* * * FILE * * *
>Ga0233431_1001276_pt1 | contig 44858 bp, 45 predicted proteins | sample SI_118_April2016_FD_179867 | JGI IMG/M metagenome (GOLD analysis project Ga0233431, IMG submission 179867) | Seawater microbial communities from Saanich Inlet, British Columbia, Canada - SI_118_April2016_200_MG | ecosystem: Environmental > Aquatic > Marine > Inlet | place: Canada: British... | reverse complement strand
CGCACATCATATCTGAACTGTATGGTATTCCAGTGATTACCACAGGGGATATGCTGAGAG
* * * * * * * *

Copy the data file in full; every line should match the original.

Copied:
>Ga0233431_1001276_pt1 | contig 44858 bp, 45 predicted proteins | sample SI_118_April2016_FD_179867 | JGI IMG/M metagenome (GOLD analysis project Ga0233431, IMG submission 179867) | Seawater microbial communities from Saanich Inlet, British Columbia, Canada - SI_118_April2016_200_MG | ecosystem: Environmental > Aquatic > Marine > Inlet | place: Canada: British... | reverse complement strand
CGCACATCATATCTGAACTGTATGGTATTCCAGTGATTACCACAGGGGATATGCTGAGAG